Let’s start the anti-self-improvement movement...are you with me?

Let’s start the anti-self-improvement movement...are you with me?

To be clear, I want to improve myself.

Not only do I want to improve myself, I think I’m supposed to want to.

In fact, I think you will think less of me, if I’m not on a self-improvement quest of some sort or another, or on multiple ones. Like:

Trying to lose weight. Look younger. Write more. Write more, better (and perhaps improve my grammar in the process?). Exercise more.

Be a better wife, mom, friend, listener, stranger, blogger, employee, daughter, sister, aunt, therapy group member, person.

Be more spiritual. More giving. More wise. More loving.

A better citizen of the world.

A better human being.

Oh and did I mention give up sugar, diet Pepsi, white flour and lose weight?

So if I were to say, “Yeah, I am not going to do anything to improve myself in 2015, thank you very much…” I would feel kind of ashamed.

Ok, a lot ashamed.

And I would think that you would think, “What a slacker.” “Does she think she’s perfect? What’s her problem?” “She needs to get it together.” “Can’t she see what a mess she is?”

Because that’s what I’d be thinking about myself.

A couple weeks ago, a friend mentioned something that her “spiritual director” had recently told her.

“God doesn’t want us to improve.
There is no need. You are loved exactly where you are at any given moment.”

Oh come on. You’ve got to be kidding. Are you sure we’re talking about God here, and not Billy “I love you just the way you are” Joel?

Clearly, this so-called spiritual director must be from another planet, or at least from Sweden or something. This is not the God we worship around these parts, right? Not the God I carry around in my heart at least (even if my head might know all about grace and mercy and all that non-judgey, lovey-dovey God stuff).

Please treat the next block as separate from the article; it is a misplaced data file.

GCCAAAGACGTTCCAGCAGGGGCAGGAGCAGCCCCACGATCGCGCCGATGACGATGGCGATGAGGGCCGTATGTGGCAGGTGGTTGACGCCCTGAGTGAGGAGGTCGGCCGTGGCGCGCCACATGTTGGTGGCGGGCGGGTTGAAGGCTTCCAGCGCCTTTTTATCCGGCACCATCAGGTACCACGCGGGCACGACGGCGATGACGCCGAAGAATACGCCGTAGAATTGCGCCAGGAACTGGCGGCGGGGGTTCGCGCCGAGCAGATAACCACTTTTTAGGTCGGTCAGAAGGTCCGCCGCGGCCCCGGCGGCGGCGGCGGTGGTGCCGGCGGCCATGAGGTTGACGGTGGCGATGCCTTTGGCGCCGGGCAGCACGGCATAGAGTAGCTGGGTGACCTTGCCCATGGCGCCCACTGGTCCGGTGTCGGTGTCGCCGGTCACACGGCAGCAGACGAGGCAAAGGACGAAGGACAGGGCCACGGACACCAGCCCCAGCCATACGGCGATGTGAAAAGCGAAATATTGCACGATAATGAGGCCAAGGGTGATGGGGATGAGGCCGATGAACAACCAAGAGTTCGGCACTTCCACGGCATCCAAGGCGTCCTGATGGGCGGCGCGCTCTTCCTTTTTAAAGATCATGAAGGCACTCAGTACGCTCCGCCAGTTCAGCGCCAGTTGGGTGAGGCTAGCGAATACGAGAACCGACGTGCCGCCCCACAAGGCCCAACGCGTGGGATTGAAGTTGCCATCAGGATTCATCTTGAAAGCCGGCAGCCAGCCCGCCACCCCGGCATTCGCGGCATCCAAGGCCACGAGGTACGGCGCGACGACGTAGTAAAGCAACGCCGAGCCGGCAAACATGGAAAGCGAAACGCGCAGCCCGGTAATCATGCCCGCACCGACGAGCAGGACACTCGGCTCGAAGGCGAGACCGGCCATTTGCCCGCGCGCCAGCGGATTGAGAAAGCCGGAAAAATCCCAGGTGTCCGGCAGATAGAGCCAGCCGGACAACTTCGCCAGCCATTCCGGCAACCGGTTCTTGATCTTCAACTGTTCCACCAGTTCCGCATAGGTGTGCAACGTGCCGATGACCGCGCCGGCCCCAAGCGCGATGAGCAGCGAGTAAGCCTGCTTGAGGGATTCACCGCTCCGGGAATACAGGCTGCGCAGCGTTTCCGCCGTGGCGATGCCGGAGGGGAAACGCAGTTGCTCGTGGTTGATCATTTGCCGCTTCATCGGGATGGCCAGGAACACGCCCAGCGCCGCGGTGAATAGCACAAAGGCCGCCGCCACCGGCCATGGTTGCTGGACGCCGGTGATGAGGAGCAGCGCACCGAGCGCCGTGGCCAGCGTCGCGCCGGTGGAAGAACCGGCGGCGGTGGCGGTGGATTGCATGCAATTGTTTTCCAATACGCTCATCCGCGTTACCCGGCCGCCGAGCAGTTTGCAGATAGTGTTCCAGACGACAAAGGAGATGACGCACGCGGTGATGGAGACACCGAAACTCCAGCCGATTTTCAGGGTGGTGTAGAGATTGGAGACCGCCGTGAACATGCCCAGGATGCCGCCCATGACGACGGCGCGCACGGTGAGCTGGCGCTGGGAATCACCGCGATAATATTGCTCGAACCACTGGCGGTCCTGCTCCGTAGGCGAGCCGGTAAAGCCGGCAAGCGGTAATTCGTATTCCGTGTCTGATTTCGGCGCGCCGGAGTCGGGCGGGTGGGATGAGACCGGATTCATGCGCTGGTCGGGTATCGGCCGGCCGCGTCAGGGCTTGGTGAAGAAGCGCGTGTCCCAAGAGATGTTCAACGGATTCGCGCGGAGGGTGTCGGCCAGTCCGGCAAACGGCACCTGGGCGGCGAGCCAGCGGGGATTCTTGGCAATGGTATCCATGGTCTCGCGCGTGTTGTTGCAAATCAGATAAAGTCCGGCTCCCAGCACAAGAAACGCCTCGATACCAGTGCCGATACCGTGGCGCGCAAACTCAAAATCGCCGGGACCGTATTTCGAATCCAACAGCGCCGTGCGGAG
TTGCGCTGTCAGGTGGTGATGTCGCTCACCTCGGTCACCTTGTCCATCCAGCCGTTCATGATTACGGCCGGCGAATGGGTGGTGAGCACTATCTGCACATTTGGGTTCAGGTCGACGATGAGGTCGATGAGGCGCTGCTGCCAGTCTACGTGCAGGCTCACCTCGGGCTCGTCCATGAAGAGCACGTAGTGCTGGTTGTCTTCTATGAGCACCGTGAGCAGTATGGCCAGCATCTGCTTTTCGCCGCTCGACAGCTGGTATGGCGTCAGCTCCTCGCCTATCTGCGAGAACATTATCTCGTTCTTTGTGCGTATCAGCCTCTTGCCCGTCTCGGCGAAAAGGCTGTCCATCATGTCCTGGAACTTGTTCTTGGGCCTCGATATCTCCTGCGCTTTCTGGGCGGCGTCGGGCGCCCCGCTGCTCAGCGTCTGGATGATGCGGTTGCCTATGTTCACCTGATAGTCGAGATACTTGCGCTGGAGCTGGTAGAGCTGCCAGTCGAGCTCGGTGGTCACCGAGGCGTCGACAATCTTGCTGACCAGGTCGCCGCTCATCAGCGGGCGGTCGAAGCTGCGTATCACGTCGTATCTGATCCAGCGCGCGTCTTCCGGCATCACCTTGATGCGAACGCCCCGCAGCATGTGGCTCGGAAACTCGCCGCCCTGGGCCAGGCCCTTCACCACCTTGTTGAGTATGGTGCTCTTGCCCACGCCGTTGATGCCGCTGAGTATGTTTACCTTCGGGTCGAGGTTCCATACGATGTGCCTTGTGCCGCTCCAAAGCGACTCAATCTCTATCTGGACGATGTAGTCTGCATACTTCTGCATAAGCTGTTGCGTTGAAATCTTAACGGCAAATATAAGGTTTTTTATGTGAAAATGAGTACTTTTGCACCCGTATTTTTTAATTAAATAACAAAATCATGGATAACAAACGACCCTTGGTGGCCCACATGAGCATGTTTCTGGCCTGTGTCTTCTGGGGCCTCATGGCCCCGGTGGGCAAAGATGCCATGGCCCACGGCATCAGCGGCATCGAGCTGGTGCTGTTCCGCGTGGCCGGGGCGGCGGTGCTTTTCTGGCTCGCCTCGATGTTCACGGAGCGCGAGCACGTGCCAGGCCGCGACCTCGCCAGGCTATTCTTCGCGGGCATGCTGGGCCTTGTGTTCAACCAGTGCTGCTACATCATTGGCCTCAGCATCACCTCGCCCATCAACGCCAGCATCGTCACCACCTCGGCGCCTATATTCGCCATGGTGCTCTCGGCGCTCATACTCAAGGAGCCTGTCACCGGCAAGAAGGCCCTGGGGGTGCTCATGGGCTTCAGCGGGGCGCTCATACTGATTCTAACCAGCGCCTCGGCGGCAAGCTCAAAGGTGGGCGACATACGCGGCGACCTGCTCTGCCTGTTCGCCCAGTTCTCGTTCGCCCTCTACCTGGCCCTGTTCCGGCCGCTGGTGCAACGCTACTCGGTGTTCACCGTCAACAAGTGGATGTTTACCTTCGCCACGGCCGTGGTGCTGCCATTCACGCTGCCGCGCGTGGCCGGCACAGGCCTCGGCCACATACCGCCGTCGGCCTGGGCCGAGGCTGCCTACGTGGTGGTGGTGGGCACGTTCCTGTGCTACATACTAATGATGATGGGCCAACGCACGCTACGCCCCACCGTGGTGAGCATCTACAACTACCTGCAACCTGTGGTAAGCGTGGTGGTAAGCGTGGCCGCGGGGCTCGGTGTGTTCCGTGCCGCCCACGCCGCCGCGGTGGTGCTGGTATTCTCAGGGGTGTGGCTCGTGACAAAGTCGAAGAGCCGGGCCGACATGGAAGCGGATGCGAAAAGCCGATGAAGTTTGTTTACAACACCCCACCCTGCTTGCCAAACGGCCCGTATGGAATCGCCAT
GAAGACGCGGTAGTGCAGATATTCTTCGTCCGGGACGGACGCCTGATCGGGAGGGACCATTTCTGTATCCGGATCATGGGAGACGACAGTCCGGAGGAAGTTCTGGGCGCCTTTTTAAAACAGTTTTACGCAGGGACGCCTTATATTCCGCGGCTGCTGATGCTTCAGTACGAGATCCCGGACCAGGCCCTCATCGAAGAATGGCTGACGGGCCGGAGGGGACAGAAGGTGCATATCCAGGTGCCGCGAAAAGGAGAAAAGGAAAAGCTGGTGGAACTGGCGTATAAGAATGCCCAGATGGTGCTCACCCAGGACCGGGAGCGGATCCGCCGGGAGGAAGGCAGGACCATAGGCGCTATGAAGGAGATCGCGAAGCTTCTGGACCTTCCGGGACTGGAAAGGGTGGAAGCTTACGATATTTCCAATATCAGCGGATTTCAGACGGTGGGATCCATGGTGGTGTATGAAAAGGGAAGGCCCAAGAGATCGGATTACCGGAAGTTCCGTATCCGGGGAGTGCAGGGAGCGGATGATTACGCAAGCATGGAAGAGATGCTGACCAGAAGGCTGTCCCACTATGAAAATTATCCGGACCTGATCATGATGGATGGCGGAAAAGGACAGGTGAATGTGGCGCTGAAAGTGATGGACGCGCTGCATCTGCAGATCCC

I mean what would happen to the world if we really stopped trying to fix ourselves up?

It would mean global collapse, right? None of us would do anything but sit around all day eating port wine cheddar cheese out of the container and binge-watching Scandal. Or The Walking Dead. Or possibly re-watching all the episodes of Gilmore Girls involving Jess, or, for the more highly evolved, all seven seasons of The West Wing.

At the very least, this anti-self-improvement attitude would wipe out the $11 billion self-help industry in this country.

We spend $11 billion every year trying to improve ourselves. That’s impressive, isn’t it?

Maybe kind of sad, but also kind of sweet, in a way.

Bless our little hearts.

sugaraddict book

I’ve already purchased two self-help books in the first week of 2015.

(But online, because I wouldn’t want to be caught dead in the self-help section of my local bookstore. Unless I was shopping “for a friend” or just passing through on my way to the restroom. Because as much as we all believe in the necessity and virtue of self-improvement, actually buying self-help books seems kind of “not cool.” Not what you do if you want to seem hip, intellectual, actually successful, and “together.” Because the question must be asked: If self-help is so helpful, why are there new self-help books out every day? Wouldn’t the first one have been enough?)